Imagine a Ken victory.

Imagine if the mayoral polls haven’t been completely accurate, and Boris’s lead is actually only, say, 4%. And imagine if not enough voters bother to look into Ken’s fares policy to see what a shameless deceit it is. And imagine if Lutfur Rahman et al are now busily filling in twenty pro-Ken postal votes for every two-bed flat in Tower Hamlets.

And then imagine, if you can bear it, the thought of watching Ken’s victory speech, riddled with self-satisfaction, before four years of rocketing council tax, rocketing crime, profligate waste, massive congestion charge expansion, corrupt cronies, negligently low levels of transport investment, and attacks on certain minorities more befitting of a pariah state.

That could yet happen.

With Boris having led in the polls by between 6-8% for more than a month now, and with Ken racking up gaffes, setbacks and unaffordable policies like they’re going out of fashion, the bookies now make Boris the firm favourite. But as Andrew Gilligan alluded to in the video I posted yesterday, that brings its own dangers. Boris’ lead isn’t sufficiently big that he can afford for any of his supporters to assume that the race is won, and to not bother voting.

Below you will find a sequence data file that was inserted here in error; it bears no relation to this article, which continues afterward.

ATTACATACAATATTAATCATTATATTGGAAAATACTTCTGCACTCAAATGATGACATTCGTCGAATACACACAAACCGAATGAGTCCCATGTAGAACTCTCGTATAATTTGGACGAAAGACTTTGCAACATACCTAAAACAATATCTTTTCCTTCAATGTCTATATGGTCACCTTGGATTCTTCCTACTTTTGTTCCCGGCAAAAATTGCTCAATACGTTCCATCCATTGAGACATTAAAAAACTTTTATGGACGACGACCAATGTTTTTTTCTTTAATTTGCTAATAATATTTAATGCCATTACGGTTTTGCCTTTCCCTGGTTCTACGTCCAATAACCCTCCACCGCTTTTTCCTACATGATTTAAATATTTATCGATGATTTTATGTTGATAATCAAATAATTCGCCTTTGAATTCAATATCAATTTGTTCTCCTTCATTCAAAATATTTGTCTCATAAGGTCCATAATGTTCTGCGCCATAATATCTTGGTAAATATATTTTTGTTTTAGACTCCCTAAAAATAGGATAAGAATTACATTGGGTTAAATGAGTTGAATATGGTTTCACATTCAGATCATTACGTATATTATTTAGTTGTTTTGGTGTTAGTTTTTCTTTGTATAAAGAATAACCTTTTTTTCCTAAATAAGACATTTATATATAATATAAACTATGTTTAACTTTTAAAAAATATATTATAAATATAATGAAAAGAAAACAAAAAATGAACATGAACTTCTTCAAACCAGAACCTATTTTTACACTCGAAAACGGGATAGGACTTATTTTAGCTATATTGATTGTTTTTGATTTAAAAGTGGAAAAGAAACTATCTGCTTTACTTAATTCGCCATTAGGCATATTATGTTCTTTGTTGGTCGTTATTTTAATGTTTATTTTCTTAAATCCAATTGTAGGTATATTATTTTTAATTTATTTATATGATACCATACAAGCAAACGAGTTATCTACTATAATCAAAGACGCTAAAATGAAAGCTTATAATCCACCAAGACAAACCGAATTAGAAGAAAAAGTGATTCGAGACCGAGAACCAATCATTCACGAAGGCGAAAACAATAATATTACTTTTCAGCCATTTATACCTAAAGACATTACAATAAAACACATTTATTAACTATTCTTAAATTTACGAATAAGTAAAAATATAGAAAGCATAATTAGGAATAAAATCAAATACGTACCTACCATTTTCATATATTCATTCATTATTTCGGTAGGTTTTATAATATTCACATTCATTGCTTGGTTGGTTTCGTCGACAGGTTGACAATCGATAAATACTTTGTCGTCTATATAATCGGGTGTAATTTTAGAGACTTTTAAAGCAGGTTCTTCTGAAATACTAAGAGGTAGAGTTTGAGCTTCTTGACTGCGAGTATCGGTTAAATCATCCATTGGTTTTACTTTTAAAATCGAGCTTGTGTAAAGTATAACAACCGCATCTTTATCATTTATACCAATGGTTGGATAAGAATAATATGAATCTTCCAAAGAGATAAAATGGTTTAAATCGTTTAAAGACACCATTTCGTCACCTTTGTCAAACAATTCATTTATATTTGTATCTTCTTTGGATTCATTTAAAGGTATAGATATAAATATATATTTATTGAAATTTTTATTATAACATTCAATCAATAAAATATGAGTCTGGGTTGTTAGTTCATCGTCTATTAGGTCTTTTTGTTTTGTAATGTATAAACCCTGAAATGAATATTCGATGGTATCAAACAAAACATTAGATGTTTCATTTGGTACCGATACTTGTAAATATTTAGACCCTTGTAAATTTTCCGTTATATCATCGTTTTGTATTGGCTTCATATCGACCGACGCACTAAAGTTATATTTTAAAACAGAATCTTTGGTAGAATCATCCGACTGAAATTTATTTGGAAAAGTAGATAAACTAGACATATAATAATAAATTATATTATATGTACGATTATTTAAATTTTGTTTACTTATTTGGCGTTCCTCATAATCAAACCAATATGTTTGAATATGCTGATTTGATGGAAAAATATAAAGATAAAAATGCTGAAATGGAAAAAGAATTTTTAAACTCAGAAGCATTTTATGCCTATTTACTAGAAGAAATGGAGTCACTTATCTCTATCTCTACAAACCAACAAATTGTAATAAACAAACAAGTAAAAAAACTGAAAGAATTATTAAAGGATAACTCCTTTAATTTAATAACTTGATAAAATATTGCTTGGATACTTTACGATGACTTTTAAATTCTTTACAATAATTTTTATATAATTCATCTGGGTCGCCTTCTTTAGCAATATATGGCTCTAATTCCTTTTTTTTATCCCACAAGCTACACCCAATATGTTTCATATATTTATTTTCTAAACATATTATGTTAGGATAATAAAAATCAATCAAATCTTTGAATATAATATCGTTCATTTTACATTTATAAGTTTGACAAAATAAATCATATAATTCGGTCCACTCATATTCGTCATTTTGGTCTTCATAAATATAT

Whether you’re planning to go to a polling station on 3rd May, or whether you’re one of the hundreds of thousands of Londoners who have now received their postal ballot papers, if you’re keen for a trustworthy mayor who unites London, keeps his promises, keeps council tax down, is dragging London’s transport system into the 21st Century, has a fully-costed plan to create an extra 200,000 jobs, has overseen London’s murder rate fall to its lowest since 1969, then I implore you to find time to back Boris.